MAY 15, 2008
Why testing at Paul Ricard is really not important
The Formula 1 teams have been running cars in a test this week at Paul Ricard. It does not matter who went fastest. No-one gets paid on the results of test sessions.
On Tuesday the price of a barrel of crude oil reached a record $126.98. This was the result of a fall in the value of the US dollar, coupled with an expected increase in demand for diesel fuel following an earthquake in Sichuan province in China that measured 7.9 on the Richter Scale. The hike in the oil price came just a few days after a Goldman Sachs analyst said that oil is going to hit $200 a barrel in the next six to 24 months. The analyst added that a multi-year decline in oil demand is now needed to recreate spare capacity which is needed to bring down the costs.
This analysis echoed remarks made a few days ago by the Iranian oil minister Gholamhossein Nozari and in January by Chakib Khelil, the president of OPEC.
There are a number of different elements in these analyses that need to be explained to show that the rise in oil prices is not simply oil companies and governments ripping off the consumers. As long ago as 2004, when oil was $40 a barrel, there were suggestions that global oil production was peaking and it was becoming more and more difficult to find new oil. It is reckoned that there is still about 67% of all the world's known oil that has not yet been consumed. That may sound comforting, but what is decidedly worrying is that a quarter of all the world's known oil (ever) has been consumed in the course of the last 10 years. And demand is increasing all the time. There are predictions, for example, that there will be three times as many cars on the roads in 2050 as there are today as demand grows in Asia and Latin America. The real fear is not that the world's oil will run out more quickly than has been predicted, but rather that the world's economy will not be able to function in the same way as it currently does with the price of oil rising all the time. Economists argue that as costs increase for all businesses as a result of the rising oil prices there will be effects: thousands of companies will go out of business; house prices will fall; stock markets will crash. This will leave millions unemployed and there will be inevitable social and political ramifications such as increased crime, more extreme politics and so on.
Even without the alarmist theorists, there is no doubt that alternative fuels are going to be essential in the future. Transportation accounts for only around 25% of all oil usage (compared to electricity generation at 43% and industry at 19%), but it is the obvious target for those who see the world burning up its fuel supplies. The automotive world (and the aviation industry) need to be showing the world that they are doing everything possible to solve the problems. Refining conventional technologies will help and is cost-effective, but new ideas need to be invented.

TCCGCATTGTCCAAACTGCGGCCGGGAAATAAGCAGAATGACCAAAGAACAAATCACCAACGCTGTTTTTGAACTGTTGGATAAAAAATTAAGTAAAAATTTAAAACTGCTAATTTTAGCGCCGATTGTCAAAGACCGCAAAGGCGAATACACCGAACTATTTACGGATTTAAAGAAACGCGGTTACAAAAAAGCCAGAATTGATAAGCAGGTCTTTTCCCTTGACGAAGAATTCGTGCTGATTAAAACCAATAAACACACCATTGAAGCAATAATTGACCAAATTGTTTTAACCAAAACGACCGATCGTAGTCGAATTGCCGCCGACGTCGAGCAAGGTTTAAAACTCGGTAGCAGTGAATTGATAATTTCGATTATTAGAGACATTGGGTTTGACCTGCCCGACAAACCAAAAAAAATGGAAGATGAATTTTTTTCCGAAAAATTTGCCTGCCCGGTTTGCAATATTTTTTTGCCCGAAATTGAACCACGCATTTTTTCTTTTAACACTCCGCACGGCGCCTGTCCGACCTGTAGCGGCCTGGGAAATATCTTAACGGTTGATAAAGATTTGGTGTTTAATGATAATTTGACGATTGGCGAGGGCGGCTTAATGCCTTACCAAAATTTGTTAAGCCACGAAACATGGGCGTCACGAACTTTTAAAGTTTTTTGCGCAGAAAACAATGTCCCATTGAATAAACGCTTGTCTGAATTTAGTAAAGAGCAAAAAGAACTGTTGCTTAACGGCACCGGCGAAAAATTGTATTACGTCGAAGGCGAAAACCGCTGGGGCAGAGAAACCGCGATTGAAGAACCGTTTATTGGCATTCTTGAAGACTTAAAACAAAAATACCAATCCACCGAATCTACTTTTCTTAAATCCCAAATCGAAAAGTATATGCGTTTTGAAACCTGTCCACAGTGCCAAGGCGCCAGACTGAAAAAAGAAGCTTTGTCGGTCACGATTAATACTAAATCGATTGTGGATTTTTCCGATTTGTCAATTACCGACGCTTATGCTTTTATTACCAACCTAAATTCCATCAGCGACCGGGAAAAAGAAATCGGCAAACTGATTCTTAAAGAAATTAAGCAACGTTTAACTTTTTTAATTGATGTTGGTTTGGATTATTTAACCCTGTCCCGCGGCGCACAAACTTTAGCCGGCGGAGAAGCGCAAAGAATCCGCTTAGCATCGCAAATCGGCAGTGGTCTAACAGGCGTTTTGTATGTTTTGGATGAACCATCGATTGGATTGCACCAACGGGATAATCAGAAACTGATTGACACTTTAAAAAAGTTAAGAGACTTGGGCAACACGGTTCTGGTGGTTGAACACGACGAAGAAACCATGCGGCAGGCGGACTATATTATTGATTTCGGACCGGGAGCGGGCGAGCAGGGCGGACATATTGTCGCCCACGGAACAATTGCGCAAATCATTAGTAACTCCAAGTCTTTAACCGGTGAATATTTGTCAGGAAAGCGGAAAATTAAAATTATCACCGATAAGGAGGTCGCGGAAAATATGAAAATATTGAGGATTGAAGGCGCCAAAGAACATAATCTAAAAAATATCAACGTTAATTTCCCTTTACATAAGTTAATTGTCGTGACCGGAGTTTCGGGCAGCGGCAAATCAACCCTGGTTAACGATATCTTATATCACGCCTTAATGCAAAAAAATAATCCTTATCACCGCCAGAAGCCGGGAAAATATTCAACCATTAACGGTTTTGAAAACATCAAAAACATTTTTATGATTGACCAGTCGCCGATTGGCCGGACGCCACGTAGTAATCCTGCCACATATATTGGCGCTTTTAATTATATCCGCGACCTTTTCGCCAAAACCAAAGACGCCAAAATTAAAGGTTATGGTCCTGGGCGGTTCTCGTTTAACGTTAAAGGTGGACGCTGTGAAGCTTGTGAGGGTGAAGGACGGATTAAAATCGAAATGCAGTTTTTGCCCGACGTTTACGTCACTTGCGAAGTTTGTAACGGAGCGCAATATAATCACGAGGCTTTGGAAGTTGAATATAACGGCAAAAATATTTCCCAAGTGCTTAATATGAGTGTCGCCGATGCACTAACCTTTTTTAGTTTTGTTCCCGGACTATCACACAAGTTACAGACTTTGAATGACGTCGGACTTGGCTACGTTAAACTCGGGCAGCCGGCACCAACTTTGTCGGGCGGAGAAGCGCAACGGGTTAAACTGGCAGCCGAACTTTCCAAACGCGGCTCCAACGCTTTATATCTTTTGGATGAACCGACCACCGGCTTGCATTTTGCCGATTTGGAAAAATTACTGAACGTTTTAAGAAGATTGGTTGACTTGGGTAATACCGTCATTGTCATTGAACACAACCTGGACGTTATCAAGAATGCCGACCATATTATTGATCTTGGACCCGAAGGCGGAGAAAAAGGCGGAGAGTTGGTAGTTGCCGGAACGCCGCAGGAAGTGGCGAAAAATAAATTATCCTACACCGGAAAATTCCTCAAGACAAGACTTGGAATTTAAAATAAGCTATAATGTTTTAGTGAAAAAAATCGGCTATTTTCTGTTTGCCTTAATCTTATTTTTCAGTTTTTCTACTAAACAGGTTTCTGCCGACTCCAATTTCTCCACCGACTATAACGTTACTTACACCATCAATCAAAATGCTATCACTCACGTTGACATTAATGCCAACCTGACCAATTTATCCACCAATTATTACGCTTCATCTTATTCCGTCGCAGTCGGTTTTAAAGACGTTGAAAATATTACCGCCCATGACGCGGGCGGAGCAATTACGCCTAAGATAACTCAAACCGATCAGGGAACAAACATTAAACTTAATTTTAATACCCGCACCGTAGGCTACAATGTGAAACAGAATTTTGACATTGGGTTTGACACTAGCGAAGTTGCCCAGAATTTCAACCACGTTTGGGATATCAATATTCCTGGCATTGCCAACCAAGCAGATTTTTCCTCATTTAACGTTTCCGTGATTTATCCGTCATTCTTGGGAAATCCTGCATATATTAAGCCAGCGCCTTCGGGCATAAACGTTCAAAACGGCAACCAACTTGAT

Perhaps the greatest potential lies in fuel cells which generate electrical power by creating chemical reactions, but there are also major benefits to be found by using the cars themselves as power-generation tools. The idealists argue that when cars are parked at night the power they have created during the day could be used to power the electrical grids of the world. That power might one day be purchased from motorists by the power companies, enabling them to shut down their oil and coal-burning power plants.
It is a nice idea but it is a long way from becoming a reality and the automotive world needs to be moving such ideas forwards as quickly as possible. The FIA believes that the Formula 1 world can really help in this respect and that it needs to be at the forefront of the development rather than being seen as a wasteful exercise, designed to use energy, to sell more cars and to add to the world's problems.
The development of kinetic energy recovery systems (KERS) will almost certainly benefit from competition and the federation believes that F1 could then follow up with similar systems that turn energy (such as heat) into power. Teams may argue that they are not ready for this and that it will cost them fortunes but with oil prices edging ever upwards there appears to be sound logic in what the FIA is saying. F1 has become the great sport that it is by using its ingenuity both technically and commercially and if that same ingenuity can be used to help solve the world's problems, then it is hard to argue against it.
If the cars at Paul Ricard were running around generating more power each day from energy-recovery systems, then the F1 test down there would be important.